lady jessica and liet kynes are renewed
Like most mid-century science fiction, Dune doesn’t always do the right thing for the women in its pages. Villeneuve made it part of her mission to bring the women of Dune into the 21st century, beginning with her development of Lady Jessica.
“As a filmmaker, I have always been attracted to femininity, and in many of my films the main character is a woman,” said villeneuve. “Femininity is in the book, but I thought she should be up front. I told [co-writers] eric [roth] and jon [spaihts], ‘we need to make sure that lady jessica is not an expensive extra.’ she is a beautiful and complex character. “
In herbert’s galactic future, marriage is seen as a political expediency to unite great houses, which means that love matches are rare. As a result, Lady Jessica, very much in love with her partner but not of a ruling class, is treated as a second-class citizen in House Atreides, due to her title as “Duke Leto Atreides’ Official Concubine”. some see her as a disobedient servant clinging to nobility; others see her as a scheming spy or beneficent witch. Villeneuve makes no move to alter the cold political calculus that prevents the Duke Leto from marrying Lady Jessica, but she elevates her position, framing her as a true partner of the Duke, free from shame or suspicion. And the marriage issue comes up in the film, with a twist: when Duke Leto admits in Herbert’s novel that he should have married Lady Jessica, it is to Paul, but in the film, he himself admits to Lady Jessica. Villeneuve goes even further in shedding the subordinate status associated with the character by deleting a subplot in which Baron Harkonnen claims that Lady Jessica is his spy, raising suspicion among loyal members of House Atreides.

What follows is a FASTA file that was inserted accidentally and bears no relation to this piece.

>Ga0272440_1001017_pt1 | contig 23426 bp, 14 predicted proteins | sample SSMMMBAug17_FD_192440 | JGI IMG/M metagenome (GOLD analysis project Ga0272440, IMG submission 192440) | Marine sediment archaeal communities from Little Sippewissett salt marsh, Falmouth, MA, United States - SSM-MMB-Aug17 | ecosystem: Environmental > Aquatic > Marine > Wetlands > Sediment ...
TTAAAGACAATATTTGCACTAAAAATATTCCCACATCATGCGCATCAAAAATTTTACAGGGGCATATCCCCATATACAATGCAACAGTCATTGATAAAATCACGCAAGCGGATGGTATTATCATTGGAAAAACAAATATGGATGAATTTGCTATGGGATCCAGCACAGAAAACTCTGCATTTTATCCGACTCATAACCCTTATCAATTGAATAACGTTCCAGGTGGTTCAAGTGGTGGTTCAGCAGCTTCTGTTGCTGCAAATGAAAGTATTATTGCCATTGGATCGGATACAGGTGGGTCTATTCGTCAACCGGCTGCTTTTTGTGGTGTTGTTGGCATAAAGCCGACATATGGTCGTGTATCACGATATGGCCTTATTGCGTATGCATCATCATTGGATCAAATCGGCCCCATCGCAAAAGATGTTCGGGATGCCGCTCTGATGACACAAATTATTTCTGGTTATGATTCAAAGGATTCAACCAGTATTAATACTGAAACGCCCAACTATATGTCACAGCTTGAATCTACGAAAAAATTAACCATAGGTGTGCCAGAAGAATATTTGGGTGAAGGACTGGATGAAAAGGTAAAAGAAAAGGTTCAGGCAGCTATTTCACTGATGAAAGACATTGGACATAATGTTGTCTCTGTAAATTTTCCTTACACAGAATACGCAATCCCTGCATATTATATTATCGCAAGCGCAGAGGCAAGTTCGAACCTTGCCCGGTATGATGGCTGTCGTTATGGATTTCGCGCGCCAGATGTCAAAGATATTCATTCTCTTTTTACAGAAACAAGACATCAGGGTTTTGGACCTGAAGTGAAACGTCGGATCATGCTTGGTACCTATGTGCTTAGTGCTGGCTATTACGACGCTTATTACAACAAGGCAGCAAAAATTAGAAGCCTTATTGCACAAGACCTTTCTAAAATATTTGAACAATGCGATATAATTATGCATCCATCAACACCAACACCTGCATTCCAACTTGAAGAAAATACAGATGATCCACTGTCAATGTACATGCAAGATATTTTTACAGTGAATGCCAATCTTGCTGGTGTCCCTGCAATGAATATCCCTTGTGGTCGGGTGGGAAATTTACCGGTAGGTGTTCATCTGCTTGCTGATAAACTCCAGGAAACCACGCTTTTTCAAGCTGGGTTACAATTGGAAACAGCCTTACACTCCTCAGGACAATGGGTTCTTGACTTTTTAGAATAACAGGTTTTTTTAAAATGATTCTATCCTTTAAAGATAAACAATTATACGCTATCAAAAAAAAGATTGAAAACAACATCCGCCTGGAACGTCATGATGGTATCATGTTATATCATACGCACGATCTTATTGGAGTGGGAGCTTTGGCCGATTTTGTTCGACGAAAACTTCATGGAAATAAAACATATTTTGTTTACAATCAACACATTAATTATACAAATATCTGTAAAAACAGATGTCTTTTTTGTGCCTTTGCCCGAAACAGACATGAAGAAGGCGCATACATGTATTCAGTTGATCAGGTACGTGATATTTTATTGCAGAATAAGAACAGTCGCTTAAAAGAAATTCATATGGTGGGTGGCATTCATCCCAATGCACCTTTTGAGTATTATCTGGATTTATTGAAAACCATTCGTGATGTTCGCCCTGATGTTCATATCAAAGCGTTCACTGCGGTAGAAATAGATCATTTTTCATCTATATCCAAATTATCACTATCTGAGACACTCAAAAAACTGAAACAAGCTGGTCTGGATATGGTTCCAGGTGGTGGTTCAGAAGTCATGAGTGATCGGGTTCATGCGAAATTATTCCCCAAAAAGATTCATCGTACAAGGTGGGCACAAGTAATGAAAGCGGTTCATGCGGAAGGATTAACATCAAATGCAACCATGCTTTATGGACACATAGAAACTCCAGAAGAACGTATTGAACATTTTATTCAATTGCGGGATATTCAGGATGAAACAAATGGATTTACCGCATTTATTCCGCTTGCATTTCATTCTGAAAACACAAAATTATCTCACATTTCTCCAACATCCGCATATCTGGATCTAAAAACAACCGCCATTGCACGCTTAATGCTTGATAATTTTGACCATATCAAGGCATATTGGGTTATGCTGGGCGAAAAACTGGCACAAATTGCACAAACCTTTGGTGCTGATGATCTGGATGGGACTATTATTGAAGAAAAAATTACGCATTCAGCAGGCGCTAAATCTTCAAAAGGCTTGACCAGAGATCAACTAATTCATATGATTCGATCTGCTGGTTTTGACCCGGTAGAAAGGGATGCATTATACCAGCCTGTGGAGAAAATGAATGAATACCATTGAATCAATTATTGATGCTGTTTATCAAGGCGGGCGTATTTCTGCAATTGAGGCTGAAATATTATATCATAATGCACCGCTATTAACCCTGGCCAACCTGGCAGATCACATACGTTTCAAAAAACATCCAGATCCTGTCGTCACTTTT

By allowing Lady Jessica to take her own power, Villeneuve also strengthens and modernizes her ties to the Bene Gesserit. Where Herbert’s novel sees Lady Jessica use her “voice” to seduce her and Paul’s captors, Villeneuve cuts to the chase, rewriting the scene to show Lady Jessica ordering her captors to simply kill themselves. meanwhile, the series of hand symbols that paul and jessica exchange, which allow them to communicate without speaking, are an entirely villeneuve invention. At Villeneuve Dune, Lady Jessica is powerful and free in her own right: she is no one’s second-class consort.
following her changes to lady jessica, villeneuve made another move to foreground femininity: she rewrote dr. liet kynes, whom viewers first meet when the atreides arrive in the desert, as a woman. Readers of the novel will remember the character as a man appointed by the Imperium to act as a judge of change, overseeing the transfer of the Arrakis from House Harkonnen to House Atreides. When Spaihts suggested changing the character’s gender, Villeneuve thought she was brilliant. “It doesn’t change the nature of the character,” Ella Villeneuve said. “It just makes it closer to today’s world, and more relevant and frankly more interesting.”